a weblog for readers and writers

Wednesday, February 27, 2008

This Book May Make You Forget To Laugh

Regarded by the world as one of the greatest Czech writers, Milan Kundera now lives in Paris but still writes about his homeland.

The Unbearable Lightness of Being is probably his most known work. Told in seven parts, it interweaves the stories of several characters and, more importantly, themes, ideas, and philosophies.

In Slowness, his first novel originally written in French, Kundera examines the lives of two sets of lovers in the same chateaux, separated by eras but not all that different.

But my favorite of the Kundera novels I’ve read so far is the one that put him on the map of literary success in the 1970’s: The Book of Laughter and Forgetting.

In Laughter and Forgetting, Kundera uses his unique style to examine the ideas of memory and forgetting, of routine and newness. Although he claims within the novel that the book is the story of one main character—Tamina—the novel is made up of seven separate sections, each one delving into another person’s story, although all of the stories mirror or accentuate Tamina’s. The book opens and closes with the stories of different characters, with different themes, and yet they belong to Tamina. Kundera smoothly weaves his own narrative, stories from his own life and experience, his own opinions and even his writing of this book, and it works seamlessly. His short chapters of a few pages each make it easy to enter and exit the minds of the characters, and yet they fit together like pieces of a puzzle. One gets the impression that you could throw the chapters up like a deck of cards, stack them in any order, and The Book of Laughter and Forgetting would still work.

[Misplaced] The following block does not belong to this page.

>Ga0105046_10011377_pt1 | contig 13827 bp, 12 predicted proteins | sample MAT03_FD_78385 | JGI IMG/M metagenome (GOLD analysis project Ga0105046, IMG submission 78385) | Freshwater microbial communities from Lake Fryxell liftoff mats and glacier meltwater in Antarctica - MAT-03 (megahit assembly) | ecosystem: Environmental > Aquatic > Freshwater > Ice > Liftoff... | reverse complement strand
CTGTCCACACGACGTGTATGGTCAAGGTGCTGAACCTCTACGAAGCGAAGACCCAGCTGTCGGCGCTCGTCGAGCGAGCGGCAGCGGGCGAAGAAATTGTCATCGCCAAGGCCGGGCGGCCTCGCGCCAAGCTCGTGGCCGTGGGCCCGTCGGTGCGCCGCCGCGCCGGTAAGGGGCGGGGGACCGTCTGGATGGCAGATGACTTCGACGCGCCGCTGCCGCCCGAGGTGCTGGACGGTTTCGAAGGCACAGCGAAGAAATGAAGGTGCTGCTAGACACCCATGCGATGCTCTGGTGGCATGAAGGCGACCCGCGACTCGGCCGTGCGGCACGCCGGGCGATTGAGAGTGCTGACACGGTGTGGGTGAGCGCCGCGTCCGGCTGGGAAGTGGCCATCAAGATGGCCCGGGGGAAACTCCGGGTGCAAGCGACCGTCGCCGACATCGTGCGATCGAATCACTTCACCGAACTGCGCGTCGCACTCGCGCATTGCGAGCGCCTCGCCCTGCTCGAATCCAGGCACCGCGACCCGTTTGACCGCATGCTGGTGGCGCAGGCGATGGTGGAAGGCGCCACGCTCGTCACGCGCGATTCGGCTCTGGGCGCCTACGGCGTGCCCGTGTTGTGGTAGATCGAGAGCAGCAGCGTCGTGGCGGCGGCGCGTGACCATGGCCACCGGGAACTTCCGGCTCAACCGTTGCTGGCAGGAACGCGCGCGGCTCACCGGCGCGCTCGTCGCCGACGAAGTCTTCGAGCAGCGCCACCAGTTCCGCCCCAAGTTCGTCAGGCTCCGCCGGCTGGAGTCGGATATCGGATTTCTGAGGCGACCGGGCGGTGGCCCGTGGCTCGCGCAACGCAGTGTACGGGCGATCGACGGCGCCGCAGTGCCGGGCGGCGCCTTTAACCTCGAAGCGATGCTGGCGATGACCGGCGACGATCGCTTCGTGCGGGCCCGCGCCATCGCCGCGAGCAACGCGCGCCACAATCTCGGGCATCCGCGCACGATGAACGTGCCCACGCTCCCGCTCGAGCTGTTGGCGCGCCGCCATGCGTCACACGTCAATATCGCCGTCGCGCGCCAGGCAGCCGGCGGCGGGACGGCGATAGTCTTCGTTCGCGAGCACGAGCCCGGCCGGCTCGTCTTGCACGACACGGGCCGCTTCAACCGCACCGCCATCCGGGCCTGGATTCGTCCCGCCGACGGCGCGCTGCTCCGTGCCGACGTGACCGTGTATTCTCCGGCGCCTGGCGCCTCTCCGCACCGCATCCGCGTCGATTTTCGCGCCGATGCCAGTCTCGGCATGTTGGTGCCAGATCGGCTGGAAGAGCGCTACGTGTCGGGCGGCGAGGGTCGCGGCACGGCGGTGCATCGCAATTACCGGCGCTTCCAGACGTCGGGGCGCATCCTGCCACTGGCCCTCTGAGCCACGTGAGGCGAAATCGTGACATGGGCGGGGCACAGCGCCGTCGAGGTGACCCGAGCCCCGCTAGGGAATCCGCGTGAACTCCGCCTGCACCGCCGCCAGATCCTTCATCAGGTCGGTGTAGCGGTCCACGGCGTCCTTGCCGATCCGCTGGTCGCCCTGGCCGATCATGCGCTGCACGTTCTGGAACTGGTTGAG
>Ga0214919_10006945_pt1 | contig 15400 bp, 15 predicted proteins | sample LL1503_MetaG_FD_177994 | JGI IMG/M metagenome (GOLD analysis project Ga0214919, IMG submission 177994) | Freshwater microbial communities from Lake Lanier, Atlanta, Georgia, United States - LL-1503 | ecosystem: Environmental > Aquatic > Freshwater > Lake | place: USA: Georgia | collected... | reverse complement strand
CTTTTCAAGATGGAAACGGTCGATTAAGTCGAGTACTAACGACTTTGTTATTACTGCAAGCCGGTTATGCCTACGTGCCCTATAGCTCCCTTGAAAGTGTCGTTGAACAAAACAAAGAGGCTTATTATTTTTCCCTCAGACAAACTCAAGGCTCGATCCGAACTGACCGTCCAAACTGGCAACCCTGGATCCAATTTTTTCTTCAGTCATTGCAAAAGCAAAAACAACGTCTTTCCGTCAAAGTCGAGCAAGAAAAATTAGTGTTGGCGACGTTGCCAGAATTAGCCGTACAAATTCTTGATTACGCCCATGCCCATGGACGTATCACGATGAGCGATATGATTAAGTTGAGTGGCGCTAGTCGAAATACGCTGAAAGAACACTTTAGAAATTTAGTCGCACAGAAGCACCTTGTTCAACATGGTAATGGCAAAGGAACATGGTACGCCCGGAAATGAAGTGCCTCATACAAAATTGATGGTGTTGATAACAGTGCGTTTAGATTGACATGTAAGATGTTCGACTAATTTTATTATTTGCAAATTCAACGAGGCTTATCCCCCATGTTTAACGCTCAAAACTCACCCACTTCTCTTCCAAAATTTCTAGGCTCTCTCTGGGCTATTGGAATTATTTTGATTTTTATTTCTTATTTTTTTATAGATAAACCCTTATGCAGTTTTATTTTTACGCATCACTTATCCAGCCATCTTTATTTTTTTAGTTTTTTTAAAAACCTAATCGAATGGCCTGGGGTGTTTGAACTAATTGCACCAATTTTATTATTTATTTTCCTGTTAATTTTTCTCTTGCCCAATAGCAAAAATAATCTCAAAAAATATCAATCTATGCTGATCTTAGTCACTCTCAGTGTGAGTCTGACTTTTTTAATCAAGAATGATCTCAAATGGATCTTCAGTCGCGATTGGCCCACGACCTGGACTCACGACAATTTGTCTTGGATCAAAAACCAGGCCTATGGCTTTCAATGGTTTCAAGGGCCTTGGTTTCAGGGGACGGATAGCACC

The Book of Laughter and Forgetting offered a number of “aha moments,” eye-openers that got me to thinking about new things, or considering old ideas in a new way. It is a book I won’t soon forget.

Thursday, February 21, 2008

Alice McDermott's Writing Process

Ever wonder how a master novelist like Alice McDermott approaches her writing? She explained her process in Bethesda Maryland as she shared her novel-writing with me and a group of local writers.

Alice McDermott treats fiction writing like a full time job — because it is one.

Alice writes four days a week and treats writing like a real job on those four days. She’s never been exclusively a full-time fiction writer. She teaches, does workshops, and fills her time with other activities as well. Few writers actually write full time … or rather, few of them make it an exclusive job.

“As literary fiction writers, we’re trying to get to something true of us all. So write about common humanity, communal experience, not about a place, plot. Show universal truth to the reader in an interesting way.”

That sounds like a full-time job to me.

Do you treat your writing like a job or a hobby?

Friday, February 15, 2008

Readings, Readings

If you’re in the Baltimore area this weekend, you’re in luck. It’s a great weekend for readings!

On Saturday, February 16 at 5:00, visit Minas Gallery for the 5ive: ten reading series. The 5ive: ten series is the only reading series in Baltimore dedicated exclusively to fiction. This Saturday’s readers are Rachel Bradley, Luca Dipierro, and David R. Matthews. The event is hosted by authors Michael Kimball and Jen Michalski.